Juncker and Parliament clash on Lux-leaks

The revelations that Luxembourg – with Jean Claude Juncker as prime minister – has been offering companies lucrative tax-deals made Parliament demand a debate with the commission president. He answered with a press briefing and by coming to Parliament.

With the phrase “we should step up our efforts to combat tax evasion and tax fraud”, the president of the European Commission Jean Claude Juncker promised exactly what the European Parliament expected and wanted when he started creating a new commission for the coming years.

His agenda – also including green energy, a stronger digital market and a more effective bureaucracy – proved to be just what Parliament wished, and they ended up accepting his commission with only the normal amount of controversy, just under a month ago. But since then, things have changed.

Lux-leaks, 28,000 documents proving that the Luxembourgish authorities with Juncker at the helm have been offering very generous tax-deals to multinational companies, have caused an uproar from Parliament. Some demanded that Juncker resigns and almost everyone in Parliament asked for a meeting with him over the revelations:

“We believe it is imperative that President Juncker takes part in this week’s European Parliament debate on the ‘Luxembourg Leaks’ revelations and addresses the EU-level implications,” as the co-president of the Greens in Parliament, Philippe Lamberts, said in a press release earlier this week.

Juncker fights back

Yesterday Juncker came forth for the first time to defend himself from the accusations that he was guilty of wrongdoing in his time as financial – or prime minister in Luxembourg. On the day of the Parliament demanded a debate, he used the weekly meeting with his commission to defend himself:

“In the course of my life I have sought greater tax harmonisation in Europe, for an example in 1991 under the Luxembourgish presidency when we were looking at VAT-rates, and I sought to have adopted have adopted the principle that the members of the EU would have an automatic exchange of information,” he said and made it clear, that the Commission still stood for a firm fight against tax-evasion.

Critics have called it a problem, that a member of his commission, the Danish commissioner for competition Margrethe Vestager, will be responsible for investigating the tax-deals in Luxembourg. But according to Juncker, that investigation is now between Luxembourg and her:

“There is no conflict of interest, when the commission launches investigations on state aid which relates to Luxembourg. I don’t really understand why the press is producing headlines such as Juncker vs. Juncker,” he said.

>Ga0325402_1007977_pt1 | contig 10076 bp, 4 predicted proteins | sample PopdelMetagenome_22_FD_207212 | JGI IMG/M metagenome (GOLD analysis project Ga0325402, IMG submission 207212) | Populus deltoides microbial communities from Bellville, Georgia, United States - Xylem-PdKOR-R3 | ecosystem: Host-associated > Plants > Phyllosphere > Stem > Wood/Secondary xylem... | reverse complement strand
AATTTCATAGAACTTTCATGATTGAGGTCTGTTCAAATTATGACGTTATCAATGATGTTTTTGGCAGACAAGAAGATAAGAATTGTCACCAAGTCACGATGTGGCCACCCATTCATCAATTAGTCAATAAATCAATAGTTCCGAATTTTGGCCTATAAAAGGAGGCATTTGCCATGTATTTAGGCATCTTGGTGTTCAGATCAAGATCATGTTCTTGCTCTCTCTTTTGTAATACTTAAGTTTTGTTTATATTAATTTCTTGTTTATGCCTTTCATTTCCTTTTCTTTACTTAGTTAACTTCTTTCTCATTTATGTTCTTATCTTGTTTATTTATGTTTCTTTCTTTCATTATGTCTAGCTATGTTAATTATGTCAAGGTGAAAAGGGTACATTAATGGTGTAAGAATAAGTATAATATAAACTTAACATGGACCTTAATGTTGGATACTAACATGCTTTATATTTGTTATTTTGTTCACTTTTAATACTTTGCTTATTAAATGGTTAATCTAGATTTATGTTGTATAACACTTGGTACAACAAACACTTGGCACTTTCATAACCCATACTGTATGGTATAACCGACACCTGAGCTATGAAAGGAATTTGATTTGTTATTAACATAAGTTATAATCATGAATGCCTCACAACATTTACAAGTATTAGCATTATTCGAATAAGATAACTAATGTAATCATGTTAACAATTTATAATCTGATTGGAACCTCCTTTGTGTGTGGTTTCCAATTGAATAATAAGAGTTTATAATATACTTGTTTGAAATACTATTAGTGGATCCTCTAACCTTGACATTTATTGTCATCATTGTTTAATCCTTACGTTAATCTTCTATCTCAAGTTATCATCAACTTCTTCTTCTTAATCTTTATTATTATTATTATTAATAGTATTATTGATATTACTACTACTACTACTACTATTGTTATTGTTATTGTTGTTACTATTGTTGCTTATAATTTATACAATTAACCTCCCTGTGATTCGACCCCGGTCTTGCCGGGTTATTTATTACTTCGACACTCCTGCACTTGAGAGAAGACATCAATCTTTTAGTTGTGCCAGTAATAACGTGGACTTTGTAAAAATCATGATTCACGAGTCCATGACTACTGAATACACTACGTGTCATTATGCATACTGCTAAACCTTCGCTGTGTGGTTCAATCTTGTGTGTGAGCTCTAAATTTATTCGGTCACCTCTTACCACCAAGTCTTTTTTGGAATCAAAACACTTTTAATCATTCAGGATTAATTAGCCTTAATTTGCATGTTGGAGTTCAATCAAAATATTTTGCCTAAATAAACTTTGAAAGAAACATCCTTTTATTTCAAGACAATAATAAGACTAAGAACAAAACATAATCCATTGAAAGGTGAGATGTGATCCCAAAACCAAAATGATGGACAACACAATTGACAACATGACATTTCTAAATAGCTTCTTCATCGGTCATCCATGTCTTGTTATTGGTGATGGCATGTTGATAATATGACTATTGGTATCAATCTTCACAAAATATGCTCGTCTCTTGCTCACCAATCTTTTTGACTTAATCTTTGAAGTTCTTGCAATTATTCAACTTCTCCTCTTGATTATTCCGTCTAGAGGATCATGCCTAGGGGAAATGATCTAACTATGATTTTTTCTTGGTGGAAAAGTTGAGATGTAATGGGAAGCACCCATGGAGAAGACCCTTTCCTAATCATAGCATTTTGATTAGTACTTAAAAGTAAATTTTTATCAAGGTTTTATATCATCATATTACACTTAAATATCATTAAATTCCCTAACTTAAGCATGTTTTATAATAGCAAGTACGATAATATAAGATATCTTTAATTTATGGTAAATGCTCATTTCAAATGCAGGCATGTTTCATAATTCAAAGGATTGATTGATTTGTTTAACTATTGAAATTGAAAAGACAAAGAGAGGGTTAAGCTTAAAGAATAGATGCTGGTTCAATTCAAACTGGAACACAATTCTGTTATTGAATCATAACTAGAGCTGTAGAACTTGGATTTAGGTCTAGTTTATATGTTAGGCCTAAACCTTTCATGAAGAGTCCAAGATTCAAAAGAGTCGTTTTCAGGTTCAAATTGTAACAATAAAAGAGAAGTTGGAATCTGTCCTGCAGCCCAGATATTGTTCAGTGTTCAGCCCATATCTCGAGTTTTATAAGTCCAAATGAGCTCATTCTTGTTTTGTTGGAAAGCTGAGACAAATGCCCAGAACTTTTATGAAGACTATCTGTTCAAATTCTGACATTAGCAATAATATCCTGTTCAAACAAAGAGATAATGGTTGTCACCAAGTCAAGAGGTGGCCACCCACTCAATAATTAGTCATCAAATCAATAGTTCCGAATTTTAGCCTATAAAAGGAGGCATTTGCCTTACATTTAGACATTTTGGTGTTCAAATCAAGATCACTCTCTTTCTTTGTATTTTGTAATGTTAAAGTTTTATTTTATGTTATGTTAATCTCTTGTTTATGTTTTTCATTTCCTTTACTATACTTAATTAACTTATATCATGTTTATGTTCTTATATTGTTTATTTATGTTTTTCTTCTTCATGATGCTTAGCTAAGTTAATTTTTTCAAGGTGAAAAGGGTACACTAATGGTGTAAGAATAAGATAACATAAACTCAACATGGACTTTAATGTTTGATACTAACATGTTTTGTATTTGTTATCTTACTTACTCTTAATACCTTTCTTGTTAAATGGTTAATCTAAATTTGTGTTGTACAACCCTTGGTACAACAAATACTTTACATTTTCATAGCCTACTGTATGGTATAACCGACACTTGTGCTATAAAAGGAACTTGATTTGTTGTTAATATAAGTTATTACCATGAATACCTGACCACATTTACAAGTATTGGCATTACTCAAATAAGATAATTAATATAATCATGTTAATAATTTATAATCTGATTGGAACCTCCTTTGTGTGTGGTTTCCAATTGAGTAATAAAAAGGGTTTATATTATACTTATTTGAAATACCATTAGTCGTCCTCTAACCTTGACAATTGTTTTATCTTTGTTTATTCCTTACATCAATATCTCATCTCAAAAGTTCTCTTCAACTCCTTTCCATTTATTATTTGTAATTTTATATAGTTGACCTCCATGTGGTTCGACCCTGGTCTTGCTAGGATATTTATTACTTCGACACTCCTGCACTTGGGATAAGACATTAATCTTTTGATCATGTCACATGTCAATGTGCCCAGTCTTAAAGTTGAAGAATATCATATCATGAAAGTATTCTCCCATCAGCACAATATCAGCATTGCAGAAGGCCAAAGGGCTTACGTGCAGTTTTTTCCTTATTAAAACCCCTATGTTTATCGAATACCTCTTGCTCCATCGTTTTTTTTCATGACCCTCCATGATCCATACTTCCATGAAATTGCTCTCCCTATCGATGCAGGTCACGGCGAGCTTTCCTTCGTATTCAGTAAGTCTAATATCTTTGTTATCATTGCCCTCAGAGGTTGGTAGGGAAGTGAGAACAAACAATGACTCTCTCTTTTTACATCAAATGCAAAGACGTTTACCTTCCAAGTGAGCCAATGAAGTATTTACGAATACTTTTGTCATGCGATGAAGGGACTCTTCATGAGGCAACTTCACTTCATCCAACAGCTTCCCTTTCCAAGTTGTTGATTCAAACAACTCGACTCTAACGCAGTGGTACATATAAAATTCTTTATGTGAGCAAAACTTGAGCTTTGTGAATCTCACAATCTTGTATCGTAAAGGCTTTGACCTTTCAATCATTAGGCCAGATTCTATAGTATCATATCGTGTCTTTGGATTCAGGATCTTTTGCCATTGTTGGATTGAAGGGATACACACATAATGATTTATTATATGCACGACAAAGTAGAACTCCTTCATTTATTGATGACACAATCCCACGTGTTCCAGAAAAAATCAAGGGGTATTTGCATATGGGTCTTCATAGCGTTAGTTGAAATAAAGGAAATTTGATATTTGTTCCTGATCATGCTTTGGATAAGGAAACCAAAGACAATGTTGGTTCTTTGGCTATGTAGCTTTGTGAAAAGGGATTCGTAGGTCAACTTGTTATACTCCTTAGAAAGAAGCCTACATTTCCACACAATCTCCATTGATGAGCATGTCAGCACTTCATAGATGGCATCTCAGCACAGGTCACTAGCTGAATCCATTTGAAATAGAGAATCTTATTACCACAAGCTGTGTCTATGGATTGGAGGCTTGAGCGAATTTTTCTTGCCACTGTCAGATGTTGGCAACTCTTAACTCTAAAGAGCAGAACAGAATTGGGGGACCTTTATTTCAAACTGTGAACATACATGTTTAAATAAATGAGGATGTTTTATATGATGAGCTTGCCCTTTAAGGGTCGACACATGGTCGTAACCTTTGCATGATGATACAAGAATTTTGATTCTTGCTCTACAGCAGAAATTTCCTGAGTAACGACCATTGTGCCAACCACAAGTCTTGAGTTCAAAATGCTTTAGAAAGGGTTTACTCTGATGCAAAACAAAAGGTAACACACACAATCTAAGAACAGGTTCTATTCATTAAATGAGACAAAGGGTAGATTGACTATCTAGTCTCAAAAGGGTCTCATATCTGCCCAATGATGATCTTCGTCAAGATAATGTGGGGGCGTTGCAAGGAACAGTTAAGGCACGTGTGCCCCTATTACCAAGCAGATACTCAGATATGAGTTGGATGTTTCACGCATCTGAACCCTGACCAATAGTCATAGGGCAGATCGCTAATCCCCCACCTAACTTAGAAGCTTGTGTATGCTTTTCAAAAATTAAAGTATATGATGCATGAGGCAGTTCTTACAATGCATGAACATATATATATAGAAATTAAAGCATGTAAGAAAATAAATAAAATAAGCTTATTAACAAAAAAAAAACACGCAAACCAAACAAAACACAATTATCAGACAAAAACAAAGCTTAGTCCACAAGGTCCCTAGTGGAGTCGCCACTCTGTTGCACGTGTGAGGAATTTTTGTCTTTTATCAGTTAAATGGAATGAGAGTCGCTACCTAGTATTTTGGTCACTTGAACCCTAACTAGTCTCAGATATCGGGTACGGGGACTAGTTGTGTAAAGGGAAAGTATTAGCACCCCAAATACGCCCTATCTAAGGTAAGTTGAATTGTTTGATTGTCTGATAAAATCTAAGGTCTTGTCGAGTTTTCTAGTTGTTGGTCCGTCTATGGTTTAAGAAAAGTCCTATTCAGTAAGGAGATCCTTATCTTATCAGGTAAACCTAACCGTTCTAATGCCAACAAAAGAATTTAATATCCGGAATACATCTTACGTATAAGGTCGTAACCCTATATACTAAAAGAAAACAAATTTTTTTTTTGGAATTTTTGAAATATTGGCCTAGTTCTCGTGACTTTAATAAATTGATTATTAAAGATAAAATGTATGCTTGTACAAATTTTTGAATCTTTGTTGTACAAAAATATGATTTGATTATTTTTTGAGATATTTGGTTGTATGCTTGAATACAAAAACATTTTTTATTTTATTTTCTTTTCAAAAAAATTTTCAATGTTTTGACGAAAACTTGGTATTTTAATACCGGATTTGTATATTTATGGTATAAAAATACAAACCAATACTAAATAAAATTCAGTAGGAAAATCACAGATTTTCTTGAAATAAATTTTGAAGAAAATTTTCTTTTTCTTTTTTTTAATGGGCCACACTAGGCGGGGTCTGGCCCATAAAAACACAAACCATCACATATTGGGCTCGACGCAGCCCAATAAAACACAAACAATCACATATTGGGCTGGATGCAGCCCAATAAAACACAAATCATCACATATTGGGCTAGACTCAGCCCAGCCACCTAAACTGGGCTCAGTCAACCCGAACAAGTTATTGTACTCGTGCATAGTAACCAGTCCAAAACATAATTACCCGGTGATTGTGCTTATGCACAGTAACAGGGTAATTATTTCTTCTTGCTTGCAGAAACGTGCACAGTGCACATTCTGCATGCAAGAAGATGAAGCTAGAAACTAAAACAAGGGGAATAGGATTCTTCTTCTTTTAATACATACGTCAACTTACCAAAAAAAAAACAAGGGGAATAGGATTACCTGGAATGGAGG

Parliament dissatisfied

After his press briefing Juncker went on to repeat some of the same messages in the European Parliament, at the special session they had requested him to join. This appeared to prove somewhat enough to satisfy disgruntled Parliamentary members.

While the Social Democrats abstained from any personal attacks, the chair of the European People’s Party, Junckers own political group in the Parliament, was quick to exhonorate the commission president completely.

“I voted in favour of Jean Claude Juncker with full confidence, because I am confident that he can solve the problems that are on the table and I would like to say on the behalf of my whole group; we trust Mr. Juncker to be able to resolve the problems[of tax avoidance],” their leader, Manfred Weber, said.

But not all members of Parliament shared the forgiving feelings towards Mr. Juncker. the left winged group talked about Mr. Juncker making it “difficult” for them, the Greens called it a “fundamental violation of the social contract in Europe,”  and the eurosceptic group EFD went as far as calling Mr. Juncker’s position the “definition of hypocrisy.”

Perhaps the most significant attack came from the liberal group ALDE’s chair Guy Verhofstadt. His group voted for the Juncker commision, but he made it very clear that his group’s confidence in Mr. Juncker was lower after Lux-leaks.

“If it [the tax-scheme used in Luxembourg] is in accordance with EU legislation then okay. If it is not in accordance with EU legislation then you know mr. Juncker, that you have a problem, and we will have to discuss it together and take the consequences of it,” he said and added that the investigation must be swift:

“It is impossible that this European Union continue with a shadow hanging over this European Commission for six months now. We already have a lame duck in Washington, it is not necessary to make a lame duck here,” he said and requested the investigation to be completed this year.

As it stands now however, Margrethe Vestager has not reported any plans to make the investigation on Mr. Junckers Luxembourg a fast one.


In this article, InEurope’s Coen van de Ven looks further into how countries need to fight tax-evasion.

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